Access Excel VBA Array

This VBA tutorial explains how to create and use VBA Array in Access and Excel VBA.

Access Excel VBA Array

In Excel worksheet, you can convert a formula arguments to Array by pressing CTRL+SHIFT+ENTER, click here to see example.

In VBA, Array is a variable that can store multiple data of the same data type.

There are two types of Array in VBA

  1. One-dimensional Array
  2. Two-dimensional Array

For most of the time we use One-dimension Array, therefore this tutorial will only talk about One-dimensional Array.

If you want to store non-duplicated items, use Scripting Dictionary instead.

Declare VBA Array

Before we can use Array variable, we have to declare its type as Array, regardless whether we use Option Explicit keyword. Array variable name has brackets () in the suffix.

Declare Static Array

If we know exactly the size of the Array we need to use and you are not going to change the size, then declare Static Array.


Dim ArrayName(size) As [DataType]


Dim ArrayName(from_index to_index) As [DataType]

Data Type is optional. If you don’t define the data type, it will default as Variant, which is in fact more flexible yet occupies more memory.

By default, Array index starts from 0. For example, if we declare ArrayName(5), it creates 6 Array memory from 0 to 5.


Suppose we want to create a name list in which we want to store 6 names.

Dim nameList(5) as String


Dim nameList(0 to 5) As String

Store items in VBA Array

To store items, specify which array index you want to store in

Dim nameList(2) as String
nameList(0)= "Peter"
nameList(1)= "Apple"
nameList(2)= "Cat"

Alternatively, you can declare all items in one row

nameList = Array("Peter","Apple","Cat")

In this declaration, we can skip the Dim statement because we have specified the Array keyword.

Declare Dynamic Array

It is not convenient to create static Array because most of the time, we have no idea how many items we need to store, and it is a waste of memory to create a larger Array than we actually use. The purpose of dynamic Array is to resize the Array memory every time we insert a new item.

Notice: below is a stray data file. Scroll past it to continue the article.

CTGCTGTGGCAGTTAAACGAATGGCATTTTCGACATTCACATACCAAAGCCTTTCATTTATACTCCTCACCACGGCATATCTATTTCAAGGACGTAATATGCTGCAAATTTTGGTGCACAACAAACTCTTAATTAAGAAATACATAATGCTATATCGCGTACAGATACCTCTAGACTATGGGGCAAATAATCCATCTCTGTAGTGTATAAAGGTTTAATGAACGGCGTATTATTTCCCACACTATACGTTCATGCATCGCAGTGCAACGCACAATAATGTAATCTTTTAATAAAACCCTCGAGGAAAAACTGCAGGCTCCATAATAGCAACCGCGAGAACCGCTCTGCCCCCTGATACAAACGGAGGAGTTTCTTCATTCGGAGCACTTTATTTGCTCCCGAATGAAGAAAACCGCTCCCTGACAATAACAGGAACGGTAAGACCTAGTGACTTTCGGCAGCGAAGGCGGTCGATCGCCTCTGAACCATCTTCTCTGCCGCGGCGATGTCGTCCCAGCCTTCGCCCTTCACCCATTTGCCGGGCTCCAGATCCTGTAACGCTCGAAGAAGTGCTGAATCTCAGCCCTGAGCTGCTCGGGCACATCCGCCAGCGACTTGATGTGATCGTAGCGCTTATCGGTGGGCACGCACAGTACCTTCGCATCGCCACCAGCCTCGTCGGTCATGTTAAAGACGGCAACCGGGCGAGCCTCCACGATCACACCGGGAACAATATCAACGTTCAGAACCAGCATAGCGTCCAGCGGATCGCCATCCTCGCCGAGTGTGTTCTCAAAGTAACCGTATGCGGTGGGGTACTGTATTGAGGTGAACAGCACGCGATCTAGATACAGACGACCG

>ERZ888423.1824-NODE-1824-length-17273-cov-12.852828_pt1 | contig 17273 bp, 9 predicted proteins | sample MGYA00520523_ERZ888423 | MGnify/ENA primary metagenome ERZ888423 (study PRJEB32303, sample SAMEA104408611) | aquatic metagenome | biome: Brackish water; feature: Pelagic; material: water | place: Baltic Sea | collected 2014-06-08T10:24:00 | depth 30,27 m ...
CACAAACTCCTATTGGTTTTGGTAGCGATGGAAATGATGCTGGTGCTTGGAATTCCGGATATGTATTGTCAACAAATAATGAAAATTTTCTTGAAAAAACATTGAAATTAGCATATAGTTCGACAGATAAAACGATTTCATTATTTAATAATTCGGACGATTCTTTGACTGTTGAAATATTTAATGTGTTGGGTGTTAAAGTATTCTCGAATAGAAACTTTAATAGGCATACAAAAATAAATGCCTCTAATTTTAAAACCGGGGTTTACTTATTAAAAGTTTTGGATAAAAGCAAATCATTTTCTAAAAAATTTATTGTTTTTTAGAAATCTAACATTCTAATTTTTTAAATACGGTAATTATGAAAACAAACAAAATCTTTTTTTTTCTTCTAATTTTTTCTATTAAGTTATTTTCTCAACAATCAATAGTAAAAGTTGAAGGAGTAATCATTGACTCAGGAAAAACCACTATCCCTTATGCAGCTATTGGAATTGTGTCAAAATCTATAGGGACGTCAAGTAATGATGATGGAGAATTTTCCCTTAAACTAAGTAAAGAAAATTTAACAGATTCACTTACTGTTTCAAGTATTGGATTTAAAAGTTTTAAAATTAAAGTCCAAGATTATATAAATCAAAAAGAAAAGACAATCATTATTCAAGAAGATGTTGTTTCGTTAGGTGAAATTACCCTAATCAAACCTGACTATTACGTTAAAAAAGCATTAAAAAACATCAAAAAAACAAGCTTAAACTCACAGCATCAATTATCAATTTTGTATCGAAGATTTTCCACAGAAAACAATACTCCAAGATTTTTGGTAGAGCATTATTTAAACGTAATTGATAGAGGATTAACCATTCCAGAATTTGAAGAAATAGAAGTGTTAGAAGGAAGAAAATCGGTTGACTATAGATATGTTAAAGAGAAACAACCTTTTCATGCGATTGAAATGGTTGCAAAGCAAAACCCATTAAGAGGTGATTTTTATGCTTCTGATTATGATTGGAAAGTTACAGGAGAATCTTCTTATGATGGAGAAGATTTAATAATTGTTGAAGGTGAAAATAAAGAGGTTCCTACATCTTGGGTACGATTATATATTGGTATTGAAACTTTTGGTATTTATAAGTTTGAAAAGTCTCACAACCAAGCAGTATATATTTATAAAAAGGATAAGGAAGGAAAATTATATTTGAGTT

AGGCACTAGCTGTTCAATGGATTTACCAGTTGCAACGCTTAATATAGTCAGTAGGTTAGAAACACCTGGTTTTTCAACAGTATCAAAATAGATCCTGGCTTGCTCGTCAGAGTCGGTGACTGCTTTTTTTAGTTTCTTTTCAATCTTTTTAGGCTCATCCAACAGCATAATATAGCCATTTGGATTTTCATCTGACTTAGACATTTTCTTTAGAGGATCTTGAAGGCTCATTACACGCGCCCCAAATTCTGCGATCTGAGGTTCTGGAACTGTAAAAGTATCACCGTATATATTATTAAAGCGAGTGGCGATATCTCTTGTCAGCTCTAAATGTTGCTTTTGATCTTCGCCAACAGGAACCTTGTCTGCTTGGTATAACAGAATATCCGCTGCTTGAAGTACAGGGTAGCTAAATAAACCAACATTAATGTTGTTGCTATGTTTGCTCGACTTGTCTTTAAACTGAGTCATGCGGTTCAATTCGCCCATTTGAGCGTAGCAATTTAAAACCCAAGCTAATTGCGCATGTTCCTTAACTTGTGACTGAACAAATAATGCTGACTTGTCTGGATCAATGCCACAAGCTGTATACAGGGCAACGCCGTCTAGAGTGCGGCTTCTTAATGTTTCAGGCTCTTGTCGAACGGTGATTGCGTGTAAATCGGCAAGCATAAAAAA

To declare a dynamic Array, use Redim keyword to declare the size the Array

Dim DynamicArr()
ReDim DynamiccArr(2)

However, each time we use Redim keyword, all the existing items we previously stored in the Array are gone, we need to use Preserve Keyword to keep the existing items.

ReDim Reserve DynamiccArr(2)


Suppose we initially want to store only one name in nameList

Dim nameList()
ReDim nameList(0)
nameList(0)= "Peter"

In the above declaration, we can use Redim Preserve instead of Redim to standardize the syntax.

Suppose later on we decide to add two more names to the list

Dim nameList()
ReDim nameList(0)
nameList(0) = "Peter"
ReDim Preserve nameList(2)
nameList(1) = "Apple"
nameList(2) = "Cat"

Erase Array

When you no longer need the array, use Erase keyword to delete the array

Erase nameList()

After erase, you need to re-declare the array if you need to use it again.

Retrieve VBA Array items

We can retrieve all Array items using For Loop

Dim nameList()
ReDim Preserve nameList(2)
nameList(0) = "Peter"
nameList(1) = "Apple"
nameList(2) = "Cat"

For i = 0 To 2
    MsgBox (nameList(i))
Next i

If we don’t know the beginning and ending of i, we can use LBound (lower bound) and UBound (upper bound) Function to get the lowest and highest index of the Array.

For i = LBound(nameList()) To UBound(nameList())
    MsgBox (nameList(i))
Next i

There is another even easier way to retrieve array items, without using LBound and UBound

For Each i In nameList
    MsgBox (i)
Next i

More VBA Array Examples

In some of my older posts, I have some practical examples that make use of Array, click the below link to see the details

change cell range to array

Excel VBA select multiple worksheets

Excel VBA separate line break data into different row


Wyman W
Wyman is a Business Analyst based in Hong Kong, specialized in creating custom Function and Sub solutions, and is proficient in report automation with Access.

He is also a:
- Microsoft Most Valuable Professional (Excel)
- Microsoft Community Contributor
- Microsoft Office Specialist
- Microsoft Specialist
- Microsoft Technical Associate
- Microsoft Certified Professional
- IBM SPSS Specialist

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